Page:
PARIS — A racial slur made by perfumer Jean-Paul Guerlain during an interview on French television last Friday is continuing to reverberate.
Patrick Lozès, president of the French Representative Council of Black Associations, said in a blog post the group may file a complaint against Guerlain’s parent company, LVMH Moët Hennessy Louis Vuitton.
“It has been six days since Mr. Guerlain made these comments, and for six long days LVMH has not moved to distance itself from them,” Lozès said.
The Association of United African Nations has urged consumers to boycott Guerlain’s products and is organizing a silent march in front of Guerlain’s flagship on the Champs-Elysées for Saturday, encouraging consumers to return any of the brand’s products.
The French television watchdog group has issued a warning to public TV station France 2, on whose news program the comment was made, for not properly controlling its broadcasting.
In addition, SOS Racisme, an organization founded in 1984 to combat racism, has said it will file a complaint.
Jean-Paul Guerlain used a derogatory term in describing how hard he worked to create the famous Samsara fragrance.
Guerlain issued a statement on Tuesday in which it said the perfumer’s comments were “intolerable” and went against the “culture, values, and ethics practiced by the enterprise, which promotes the diversity of talents of all origins.”
The statement stressed that Jean-Paul Guerlain, the fourth and last generation in a family of noses, has not been a shareholder since 1996 and retired in 2002.
“LVMH and Guerlain are one and the same thing,” said a spokeswoman for the luxury goods firm. “We are completely aligned with Guerlain and the statement that they gave.”
Lozès said he had just returned from a trip to the U.S., where he discussed the issue with the Rev. Al Sharpton, the civil rights activist. A Sharpton spokeswomen confirmed the talks with Lozès and said Sharpton has “agreed to come to Paris after the midterm [elections] in early November.”
“All of the major civil rights leaders told me: ‘This is not the image we have of France,’” Lozès said.
A strong international reaction could be harmful to the brand, and potentially to LVMH, just as the luxury goods industry is starting to see signs of an economic turnaround.
“Although Jean-Paul Guerlain is no longer associated with the company, his name is inexorably linked to the brand,” said Robert Passikoff, president and founder of New York-based Brand Keys Inc. “Very few consumers are going to go out of their way to discover his true status and will attach his racial slurs to both the man and the brand.”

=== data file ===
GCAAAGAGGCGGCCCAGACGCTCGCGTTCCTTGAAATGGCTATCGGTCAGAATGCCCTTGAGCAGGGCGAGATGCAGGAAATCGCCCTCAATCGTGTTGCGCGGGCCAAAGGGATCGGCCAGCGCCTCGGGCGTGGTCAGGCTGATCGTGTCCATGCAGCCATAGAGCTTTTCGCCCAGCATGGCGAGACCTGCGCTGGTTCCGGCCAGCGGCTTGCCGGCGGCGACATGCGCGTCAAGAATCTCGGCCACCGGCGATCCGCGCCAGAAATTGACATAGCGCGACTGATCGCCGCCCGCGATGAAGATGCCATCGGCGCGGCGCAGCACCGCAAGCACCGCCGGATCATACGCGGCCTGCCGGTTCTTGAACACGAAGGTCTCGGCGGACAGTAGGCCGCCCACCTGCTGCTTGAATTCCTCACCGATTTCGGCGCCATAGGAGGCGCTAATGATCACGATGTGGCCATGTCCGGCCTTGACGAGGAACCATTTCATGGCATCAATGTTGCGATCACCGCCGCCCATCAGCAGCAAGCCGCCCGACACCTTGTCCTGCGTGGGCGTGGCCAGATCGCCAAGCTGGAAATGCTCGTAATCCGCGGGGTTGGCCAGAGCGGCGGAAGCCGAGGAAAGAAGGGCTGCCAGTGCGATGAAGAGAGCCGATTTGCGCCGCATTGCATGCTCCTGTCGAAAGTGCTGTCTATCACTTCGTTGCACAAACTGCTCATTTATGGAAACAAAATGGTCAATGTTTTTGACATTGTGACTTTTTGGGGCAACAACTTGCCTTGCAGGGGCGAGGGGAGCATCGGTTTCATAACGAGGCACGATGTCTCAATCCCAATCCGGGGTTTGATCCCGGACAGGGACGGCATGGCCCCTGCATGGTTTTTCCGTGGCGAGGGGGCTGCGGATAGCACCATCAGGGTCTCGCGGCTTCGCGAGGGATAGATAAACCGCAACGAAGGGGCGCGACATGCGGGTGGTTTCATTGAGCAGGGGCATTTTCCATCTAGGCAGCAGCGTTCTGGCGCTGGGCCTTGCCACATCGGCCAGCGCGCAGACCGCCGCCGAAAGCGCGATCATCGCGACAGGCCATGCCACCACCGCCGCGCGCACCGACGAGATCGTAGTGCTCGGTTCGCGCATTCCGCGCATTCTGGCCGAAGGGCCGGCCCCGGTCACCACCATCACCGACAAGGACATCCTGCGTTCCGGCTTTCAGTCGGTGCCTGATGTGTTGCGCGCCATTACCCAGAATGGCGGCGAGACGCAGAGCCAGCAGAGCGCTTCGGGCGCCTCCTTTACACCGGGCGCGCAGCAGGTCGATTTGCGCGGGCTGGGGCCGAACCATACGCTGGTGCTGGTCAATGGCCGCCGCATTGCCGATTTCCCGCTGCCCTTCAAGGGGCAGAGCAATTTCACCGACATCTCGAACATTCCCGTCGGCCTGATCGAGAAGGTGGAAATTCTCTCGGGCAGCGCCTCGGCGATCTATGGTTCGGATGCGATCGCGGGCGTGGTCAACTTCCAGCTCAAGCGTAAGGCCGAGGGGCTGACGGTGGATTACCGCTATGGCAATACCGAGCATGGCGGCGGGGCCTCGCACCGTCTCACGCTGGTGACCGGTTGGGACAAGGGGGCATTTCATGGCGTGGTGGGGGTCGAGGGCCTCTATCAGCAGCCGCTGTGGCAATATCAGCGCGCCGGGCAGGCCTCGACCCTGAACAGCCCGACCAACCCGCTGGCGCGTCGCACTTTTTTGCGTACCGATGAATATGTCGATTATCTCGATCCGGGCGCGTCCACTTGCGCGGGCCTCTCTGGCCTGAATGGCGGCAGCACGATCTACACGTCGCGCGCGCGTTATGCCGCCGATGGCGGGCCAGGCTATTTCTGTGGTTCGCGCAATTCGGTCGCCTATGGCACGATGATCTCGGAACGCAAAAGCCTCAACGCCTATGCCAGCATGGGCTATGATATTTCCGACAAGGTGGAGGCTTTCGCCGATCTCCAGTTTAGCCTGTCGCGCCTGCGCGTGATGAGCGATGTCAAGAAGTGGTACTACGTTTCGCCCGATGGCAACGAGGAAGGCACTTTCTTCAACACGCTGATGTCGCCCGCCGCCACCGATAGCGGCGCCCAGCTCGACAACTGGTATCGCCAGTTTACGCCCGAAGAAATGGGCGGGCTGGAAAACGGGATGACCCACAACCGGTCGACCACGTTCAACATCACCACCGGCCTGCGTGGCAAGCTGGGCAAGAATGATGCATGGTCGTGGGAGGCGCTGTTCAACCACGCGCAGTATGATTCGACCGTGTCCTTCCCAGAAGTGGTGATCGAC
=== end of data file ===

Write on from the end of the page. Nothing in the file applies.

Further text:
Passikoff added, “Comments like these are not only inappropriate, but from a brand perspective, end up creating barriers in an already competitive category.”
“Azzedine has been one of the biggest influences in my life. He has always been such a strong, loving, fatherly figure to me. I call him Papa. His designs are indescribably unique, they are pieces of art. He knew how to make the female form look its loveliest. I have so many memories of him; my favorite might be during my first show with him in Paris. He liked me and he wanted to help me get more work. He called all his friends at Kenzo and Comme des Garcons, and asked them to book me. They said, ‘But she can’t walk!’ And he said, ‘but she has such a great ass!' His friendship and support has been the great privilege of my career. I can't imagine life without him. Repose en paix mon Papa.” - @stephanieseymour tells @wwd. #wwdfashion (📷: @steveeichner) #alaia #azzedinealaia
Azzedine Alaïa, flanked by two of his closest friends, models Stephanie Seymour and Naomi Campbell.
He designed Seymour’s dress for her 1995 wedding to Peter Brant, and treated Campbell (who famously called him Papa), like a daughter. For more on the legendary designer, tap the link in bio. #wwdfashion #alaia #azzedinealaia
Azzedine Alaïa's “I-did-it-my-way” ethos stood out starkly at a time when brands are experimenting with consumer-facing fashion shows, coed formats and trans-seasonal collections – anything to perk up lackluster sales of ready-to-wear in an age of Insta-everything. “It’s not creation anymore. This becomes a purely industrial approach,” the late designer told WWD in an interview last year. “But anyway, the rhythm of collections is so stupid. It’s unsustainable. There are too many collections.” Read more about the iconic designer’s life and work on wwd.com, link in bio. #wwdfashion #azzedinealaia (📷: @WWD Archive, 1986) #alaia
Sneaker reselling app @goat’s latest exhibit, "The Greatest: New York," tells the story of New York's sneaker culture. To celebrate the exhibit, an intimate crowd gathered on Thursday night at the pop-up gallery space, located at Platform in Culver City, to hear guest speaker and illustrator @esymai talk about her own rise in streetwear and women in the business. "For me I'm just someone who is creative. I like to create things," said Chang. #wwdfashion
Azzedine Alaïa, one of the most iconic couturiers of the modern era whose body-con designs defined Eighties fashion, has died in Paris. The diminutive Tunisian-born designer, known for his structured knitted dresses with fitted waists and impeccably cut, figure-hugging second skin silhouettes was deeply admired by his peers, and counted supermodel Naomi Campbell - his adoptive daughter - among his inner circle, one of a gang of glamazons including Farida Khelfa, Carla Bruni and Stephanie Seymour who became ambassadors of his style. (📷: Alexandre Guirkinger) #wwdblast